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Firefox & Chrome browser protection for Linux Mint


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4 replies to this topic

#1 Agent_Orange

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Posted 26 August 2017 - 09:27 PM

Hi all, I am looking to tighten (or to see if it is alright tight enough) the security of the browsers that I use to connect to the internet, namely Firefox & Google Chrome.

I have installed Firejail with default settings and set it up so that when I click on the icon for either browser,  it opens in a sandbox.

For Firefox I have added NoScript, HTTPS Everywhere and Adguard AdBlocker to assist with privacy and keeping the browser and system secure.

Right now, for Google Chrome I dont have any add ons and was wondering if someone could suggest some good ones to add?

I see that HTTPS Everywhere and AdGuard AdBlocker are both available so unless someone advises against doing so , I will add those two. I am wondering whether it would be worthwhile to add an extension like Avast Online Security or McAfee Secure Safe Browsing?

Some examples of what people use or how they set up their own security and privacy for their browsers would be really helpful.

Thank you



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#2 Gary R

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Posted 27 August 2017 - 12:49 AM

You might think of adding "Cookie Auto Delete" ... https://addons.mozilla.org/en-GB/firefox/addon/cookie-autodelete/ ... to your list of add-ons.

 

Self Destructing Cookies ... https://addons.mozilla.org/en-US/firefox/addon/self-destructing-cookies/ ... was what I used for ages, but that is not supported by Firefox 55 onwards.

 

Helps with preventing cross site tracking (tracing) and zombie cookies.

 

http://www.informit.com/articles/article.aspx?p=1250497

https://en.wikipedia.org/wiki/Cross-site_tracing

https://en.wikipedia.org/wiki/Zombie_cookie

 

 

Personally I use uBlockOrigin ... https://addons.mozilla.org/en-us/firefox/addon/ublock-origin/?src=ss ... as my add-blocker rather than AdGuard, because it seems to use a wider range of blocking lists, but either will do a good job.


Edited by Gary R, 27 August 2017 - 12:54 AM.


#3 Agent_Orange

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Posted 27 August 2017 - 01:34 AM

Hi Gary R, thank you for taking the time to respond and offer some suggestions.

I like the efficeny of uBlockOrigin but wonder how it would compare when more filters are added to the default list.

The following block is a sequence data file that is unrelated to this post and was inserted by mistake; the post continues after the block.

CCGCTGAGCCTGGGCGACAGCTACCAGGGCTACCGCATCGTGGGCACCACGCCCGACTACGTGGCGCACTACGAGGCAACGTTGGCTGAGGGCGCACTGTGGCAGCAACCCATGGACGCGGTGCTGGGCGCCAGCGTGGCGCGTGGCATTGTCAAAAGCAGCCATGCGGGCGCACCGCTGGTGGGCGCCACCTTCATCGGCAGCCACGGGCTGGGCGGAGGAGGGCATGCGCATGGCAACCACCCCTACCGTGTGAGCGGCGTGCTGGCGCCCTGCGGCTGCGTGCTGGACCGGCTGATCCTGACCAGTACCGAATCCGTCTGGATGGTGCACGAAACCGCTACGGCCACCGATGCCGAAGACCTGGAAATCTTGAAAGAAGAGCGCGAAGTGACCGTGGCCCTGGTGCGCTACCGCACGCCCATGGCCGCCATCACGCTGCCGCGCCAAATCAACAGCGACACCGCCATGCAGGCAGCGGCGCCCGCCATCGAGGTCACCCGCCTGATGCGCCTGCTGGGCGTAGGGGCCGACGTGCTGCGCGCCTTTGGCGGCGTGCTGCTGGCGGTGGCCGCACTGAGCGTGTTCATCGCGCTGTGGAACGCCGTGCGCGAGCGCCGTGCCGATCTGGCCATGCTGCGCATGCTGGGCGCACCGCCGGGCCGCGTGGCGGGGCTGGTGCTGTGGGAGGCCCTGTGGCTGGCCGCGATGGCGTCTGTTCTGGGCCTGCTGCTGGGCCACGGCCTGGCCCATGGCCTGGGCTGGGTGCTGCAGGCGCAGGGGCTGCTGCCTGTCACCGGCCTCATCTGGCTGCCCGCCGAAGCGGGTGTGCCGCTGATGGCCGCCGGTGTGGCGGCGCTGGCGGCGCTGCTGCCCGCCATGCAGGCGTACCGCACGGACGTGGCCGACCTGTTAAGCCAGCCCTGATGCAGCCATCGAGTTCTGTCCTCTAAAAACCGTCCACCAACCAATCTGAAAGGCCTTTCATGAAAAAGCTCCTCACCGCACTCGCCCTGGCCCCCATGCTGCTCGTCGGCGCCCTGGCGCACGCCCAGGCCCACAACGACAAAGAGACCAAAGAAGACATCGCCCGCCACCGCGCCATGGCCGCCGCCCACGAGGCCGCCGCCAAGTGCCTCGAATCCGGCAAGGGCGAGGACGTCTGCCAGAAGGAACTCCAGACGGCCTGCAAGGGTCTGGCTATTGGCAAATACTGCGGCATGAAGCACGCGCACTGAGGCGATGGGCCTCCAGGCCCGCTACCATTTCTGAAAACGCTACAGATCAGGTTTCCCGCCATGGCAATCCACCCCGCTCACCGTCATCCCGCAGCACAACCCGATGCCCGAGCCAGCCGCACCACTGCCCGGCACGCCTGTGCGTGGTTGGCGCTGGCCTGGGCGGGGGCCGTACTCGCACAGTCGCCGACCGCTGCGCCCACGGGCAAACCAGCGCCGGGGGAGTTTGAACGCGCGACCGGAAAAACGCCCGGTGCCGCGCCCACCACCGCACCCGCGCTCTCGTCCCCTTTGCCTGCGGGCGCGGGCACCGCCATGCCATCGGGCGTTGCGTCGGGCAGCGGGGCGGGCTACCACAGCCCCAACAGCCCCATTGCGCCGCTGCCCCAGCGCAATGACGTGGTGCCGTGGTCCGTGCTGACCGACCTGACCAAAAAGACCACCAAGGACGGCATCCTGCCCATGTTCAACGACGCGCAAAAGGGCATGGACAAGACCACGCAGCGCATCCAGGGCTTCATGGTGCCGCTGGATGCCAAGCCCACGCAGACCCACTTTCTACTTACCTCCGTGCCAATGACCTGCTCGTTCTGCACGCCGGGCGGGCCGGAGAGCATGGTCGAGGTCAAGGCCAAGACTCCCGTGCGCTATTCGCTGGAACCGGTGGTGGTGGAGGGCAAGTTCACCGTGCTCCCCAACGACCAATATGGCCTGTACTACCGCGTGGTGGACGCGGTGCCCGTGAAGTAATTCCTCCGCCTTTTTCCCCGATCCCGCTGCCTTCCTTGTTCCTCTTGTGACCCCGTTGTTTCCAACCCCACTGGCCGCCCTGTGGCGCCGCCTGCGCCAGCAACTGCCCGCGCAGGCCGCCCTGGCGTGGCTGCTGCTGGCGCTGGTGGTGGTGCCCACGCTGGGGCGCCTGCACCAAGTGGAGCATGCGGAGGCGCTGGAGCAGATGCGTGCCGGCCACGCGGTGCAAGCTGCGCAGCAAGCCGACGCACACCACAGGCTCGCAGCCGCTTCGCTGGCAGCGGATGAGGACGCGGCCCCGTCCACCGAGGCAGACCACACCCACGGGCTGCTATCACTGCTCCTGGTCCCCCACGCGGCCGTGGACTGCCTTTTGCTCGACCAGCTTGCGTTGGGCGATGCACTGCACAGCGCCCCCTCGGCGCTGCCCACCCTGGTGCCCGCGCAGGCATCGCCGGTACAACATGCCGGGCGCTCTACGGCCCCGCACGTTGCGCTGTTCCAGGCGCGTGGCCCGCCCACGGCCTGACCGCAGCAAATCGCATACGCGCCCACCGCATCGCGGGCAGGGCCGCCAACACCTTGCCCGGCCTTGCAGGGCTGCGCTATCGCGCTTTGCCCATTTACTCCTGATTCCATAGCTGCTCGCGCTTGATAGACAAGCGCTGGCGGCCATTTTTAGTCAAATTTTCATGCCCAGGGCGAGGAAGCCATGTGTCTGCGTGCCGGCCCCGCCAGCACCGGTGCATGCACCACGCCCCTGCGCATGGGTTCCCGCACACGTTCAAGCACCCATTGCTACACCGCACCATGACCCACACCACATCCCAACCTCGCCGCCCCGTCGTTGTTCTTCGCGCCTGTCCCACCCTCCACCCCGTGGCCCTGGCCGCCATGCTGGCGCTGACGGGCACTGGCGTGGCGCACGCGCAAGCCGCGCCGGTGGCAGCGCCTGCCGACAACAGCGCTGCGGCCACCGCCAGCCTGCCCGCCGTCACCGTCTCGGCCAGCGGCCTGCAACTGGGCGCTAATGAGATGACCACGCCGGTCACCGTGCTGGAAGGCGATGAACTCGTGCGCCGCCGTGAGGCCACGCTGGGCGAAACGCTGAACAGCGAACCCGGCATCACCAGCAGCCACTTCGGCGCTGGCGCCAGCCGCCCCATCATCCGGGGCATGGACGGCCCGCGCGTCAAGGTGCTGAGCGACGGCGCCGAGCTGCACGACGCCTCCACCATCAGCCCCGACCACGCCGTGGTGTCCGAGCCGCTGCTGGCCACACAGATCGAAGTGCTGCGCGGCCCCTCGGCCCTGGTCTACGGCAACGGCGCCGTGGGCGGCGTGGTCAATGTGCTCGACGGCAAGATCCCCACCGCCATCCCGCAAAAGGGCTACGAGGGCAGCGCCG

I am mindful not to light my browser up like a Christmas tree by adding too many extensions. I already have three active in Firefox so will leave Cookie Auto Delete for now and swap Adguard AdBlocker for uBlockOrigin and give it a trial.

Thanks again for your help and suggestions Gary R.



#4 Gary R

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Posted 27 August 2017 - 02:52 AM

I use some (not all) of the non-default filter lists with uBlockOrigin, and I've not noticed any appreciable performance hit.

 

To access them hit .... Tools > Add-ons > Extensions > uBlockOrigin ... Options > Show Dashboard > 3rd Party Filters ... and select the ones you want.



#5 cat1092

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Posted 29 August 2017 - 05:34 AM

For Google Chrome (all OS's), I've used both uBlockOrigin & Adblock Plus for years, although from time to time, have to disable uBlockOrigin on some sites, or won't be able to view content. When I have to do this, will weigh the importance of what I need (or want) to access versus my personal security. :)

 

Adblock Plus has been a staple with most all of my browsers since 2009, when first started using with Firefox 3.5 (release candidate), along with NoScript, arguably the best security extension on the market for any browser, there's been imitators of the extension, yet none like it by far. Later on, tried Ghostery, while a good tool for those who can manage the extension (many choices in there), I prefer to use global rules & enable access as needed. Then came uBlockOrigin 2-3 years back, recommended by a member on this site, tried & have stuck with it since. :)

 

When I want to do online banking, will boot into the latest version of Linux Mint & use the default Firefox as is, while not bulletproof, at least am behind a semi-hardware Firewall in my router called NAT (this is often overlooked by many), have never been compromised to date, although I understand that a disaster is a click away. So when I boot into a Live session for online banking, will use for that purpose only, and only by a burned, finalized DVD, which can't be written further into. A bootable USB stick defeats this security because can be written to. With the Live DVD, no disk access takes place, the session resides in memory only & becomes flushed upon shutdown or reboot.

 

So depending on what you're doing, booting from a Live DVD can be far more secure than a installed OS, w/out browser extensions. Also, it's important not to light up the browser like a holiday tree with extensions, too many causes one to be less responsive. :)

 

While there's no 'one size fits all' here, these are good tools to have, and am sure there's others, although as noted above, too many has an impact on performance, if I were to add another, would consider removing or at least disabling another until I see that the extension pans out. 

 

Good Luck! :thumbup2:

 

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Performing full disc images weekly and keeping important data off of the 'C' drive as generated can be the best defence against Malware/Ransomware attacks, as well as a wide range of other issues. 





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